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Drawing Distinctions: The Varieties of Graphic Expression

by Patrick Maynard
Cornell University Press, Ithaca, NY, 2005
296 pp., illus. 92 b/w. Trade, $59.95/31.50; paper, $29.95/15.50
ISBN: 0801443245; ISBN:0801472806.

Reviewed by Amy Ione
The Diatrope Institute

ione@diatrope.com

Patrick Maynard, a Professor of Philosophy at the University of Western Ontario, sets the stage for his latest book, Drawing Distinctions: The Varieties of Graphic Expression, with the thought: "I would not have written [this book] except that drawing has been a part of my life’s activity for my whole life, even when, like a musician looking wistfully at an unused instrument, I have not been able to practice it" (p. xxii). This sentiment, which explains why he was attracted to the subject, fails to express the breadth of Drawing Distinctions. Running approximately 290 double-columned pages, this volume, which is the first philosophical treatise on drawing, explains the bases of meaning in all kinds of drawings (including technical and informational, design, children’s drawings, and art drawings—depictive and non-depictive, East and West). In doing so, Maynard employs far-reaching source material, engaging cognitive and developmental psychology, philosophy, art history and criticism.

Overall, the volume’s sweep is extraordinary. Moreover, as the author surveys the rich and varied practices we can characterize as drawing, he moves easily from the earliest markings on cave walls and the complex technical schematics that make the modern world possible to cartoons, the first efforts of preschoolers, and to the works of skilled draftspeople and great artists. Arguing that drawing is best seen as a "tool-kit," Drawing Distinctions thus adopts an approach that extends far beyond art and representation. Despite the wide reach of the study, there is surprising little empirical research in the book.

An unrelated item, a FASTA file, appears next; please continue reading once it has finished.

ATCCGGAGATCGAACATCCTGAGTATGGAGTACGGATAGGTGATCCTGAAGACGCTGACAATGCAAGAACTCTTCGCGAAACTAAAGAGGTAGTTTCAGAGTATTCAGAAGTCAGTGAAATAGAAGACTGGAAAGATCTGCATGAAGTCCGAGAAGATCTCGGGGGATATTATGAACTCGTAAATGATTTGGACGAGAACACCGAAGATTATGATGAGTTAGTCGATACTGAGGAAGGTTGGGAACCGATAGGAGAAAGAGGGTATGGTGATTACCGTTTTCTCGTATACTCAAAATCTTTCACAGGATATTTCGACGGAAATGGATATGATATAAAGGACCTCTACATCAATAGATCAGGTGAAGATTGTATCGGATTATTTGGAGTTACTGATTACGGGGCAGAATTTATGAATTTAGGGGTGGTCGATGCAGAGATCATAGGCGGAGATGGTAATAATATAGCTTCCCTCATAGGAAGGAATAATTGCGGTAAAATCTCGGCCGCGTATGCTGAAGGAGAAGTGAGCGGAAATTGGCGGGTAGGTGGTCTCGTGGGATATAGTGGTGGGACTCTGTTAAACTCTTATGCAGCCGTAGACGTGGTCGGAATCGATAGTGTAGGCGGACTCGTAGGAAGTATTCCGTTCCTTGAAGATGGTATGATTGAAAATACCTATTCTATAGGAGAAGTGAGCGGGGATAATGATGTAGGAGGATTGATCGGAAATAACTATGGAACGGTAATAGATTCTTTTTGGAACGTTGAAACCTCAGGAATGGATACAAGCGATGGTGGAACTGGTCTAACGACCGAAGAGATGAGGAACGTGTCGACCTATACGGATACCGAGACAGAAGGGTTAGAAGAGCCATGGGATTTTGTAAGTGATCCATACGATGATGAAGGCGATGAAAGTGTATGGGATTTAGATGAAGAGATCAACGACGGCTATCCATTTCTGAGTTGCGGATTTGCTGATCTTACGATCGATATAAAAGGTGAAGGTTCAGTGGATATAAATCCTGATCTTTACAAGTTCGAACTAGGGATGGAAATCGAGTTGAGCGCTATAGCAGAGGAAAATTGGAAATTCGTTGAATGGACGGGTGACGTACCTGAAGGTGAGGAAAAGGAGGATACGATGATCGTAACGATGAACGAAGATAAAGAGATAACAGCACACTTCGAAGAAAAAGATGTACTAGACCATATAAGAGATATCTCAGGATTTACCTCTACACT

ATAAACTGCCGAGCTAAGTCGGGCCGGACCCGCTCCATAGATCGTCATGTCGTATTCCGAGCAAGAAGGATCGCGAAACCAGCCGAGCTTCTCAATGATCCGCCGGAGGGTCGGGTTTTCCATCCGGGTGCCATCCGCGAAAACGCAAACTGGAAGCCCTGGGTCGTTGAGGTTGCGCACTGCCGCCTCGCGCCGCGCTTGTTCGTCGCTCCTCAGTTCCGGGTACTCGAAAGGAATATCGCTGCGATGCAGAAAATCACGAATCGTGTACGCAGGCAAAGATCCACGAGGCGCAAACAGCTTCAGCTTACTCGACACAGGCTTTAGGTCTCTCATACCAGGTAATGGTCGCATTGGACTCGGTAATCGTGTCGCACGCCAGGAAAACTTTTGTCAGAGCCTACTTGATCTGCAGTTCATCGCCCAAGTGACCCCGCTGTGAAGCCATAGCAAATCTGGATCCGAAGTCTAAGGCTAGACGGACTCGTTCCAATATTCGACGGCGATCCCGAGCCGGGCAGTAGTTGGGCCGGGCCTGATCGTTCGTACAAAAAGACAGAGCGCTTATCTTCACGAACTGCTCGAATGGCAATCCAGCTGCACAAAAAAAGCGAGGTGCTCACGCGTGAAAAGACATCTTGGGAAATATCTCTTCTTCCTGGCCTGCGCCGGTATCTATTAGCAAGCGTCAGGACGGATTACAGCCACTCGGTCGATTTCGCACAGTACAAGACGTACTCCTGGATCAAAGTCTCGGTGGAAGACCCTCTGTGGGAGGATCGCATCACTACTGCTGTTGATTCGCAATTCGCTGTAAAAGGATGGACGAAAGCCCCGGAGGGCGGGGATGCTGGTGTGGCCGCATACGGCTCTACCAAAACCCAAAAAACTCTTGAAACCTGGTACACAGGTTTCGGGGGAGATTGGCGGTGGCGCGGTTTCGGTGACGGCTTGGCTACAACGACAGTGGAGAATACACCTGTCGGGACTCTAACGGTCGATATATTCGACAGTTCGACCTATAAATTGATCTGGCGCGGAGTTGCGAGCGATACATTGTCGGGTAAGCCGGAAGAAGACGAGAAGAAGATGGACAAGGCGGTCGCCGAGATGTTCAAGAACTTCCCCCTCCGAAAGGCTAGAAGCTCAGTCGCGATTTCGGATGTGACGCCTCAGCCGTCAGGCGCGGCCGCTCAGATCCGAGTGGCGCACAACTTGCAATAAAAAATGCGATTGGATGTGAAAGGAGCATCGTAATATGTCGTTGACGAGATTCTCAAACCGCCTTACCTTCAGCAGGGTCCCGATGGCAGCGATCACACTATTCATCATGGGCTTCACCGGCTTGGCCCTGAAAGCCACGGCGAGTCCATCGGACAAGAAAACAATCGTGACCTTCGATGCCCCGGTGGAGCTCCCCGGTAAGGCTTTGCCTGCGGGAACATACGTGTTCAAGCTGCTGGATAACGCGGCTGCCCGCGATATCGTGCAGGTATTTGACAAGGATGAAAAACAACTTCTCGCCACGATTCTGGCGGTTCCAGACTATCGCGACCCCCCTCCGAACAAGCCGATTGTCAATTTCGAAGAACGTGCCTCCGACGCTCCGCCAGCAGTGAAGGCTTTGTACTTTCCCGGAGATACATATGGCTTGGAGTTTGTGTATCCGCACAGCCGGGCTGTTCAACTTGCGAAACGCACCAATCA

Two of the impressive aspects of the study are its goals and organization. Rather than presenting yet another book that equates drawing with art, Maynard aims to show that this more typical equation is far too limited. A systematic, fully philosophical and critical analysis instead places drawings in tandem with theoretical arguments, breaking his careful argued general theory of drawing into four parts. Part I presents the practical importance of all kinds of drawings, reminding the reader that typical treatments omit many aspects of drawing. Parts II-IV then offer a progressive sequence of what he calls the course of drawing, introducing art as a part of this expanded exposition in Parts III and IV.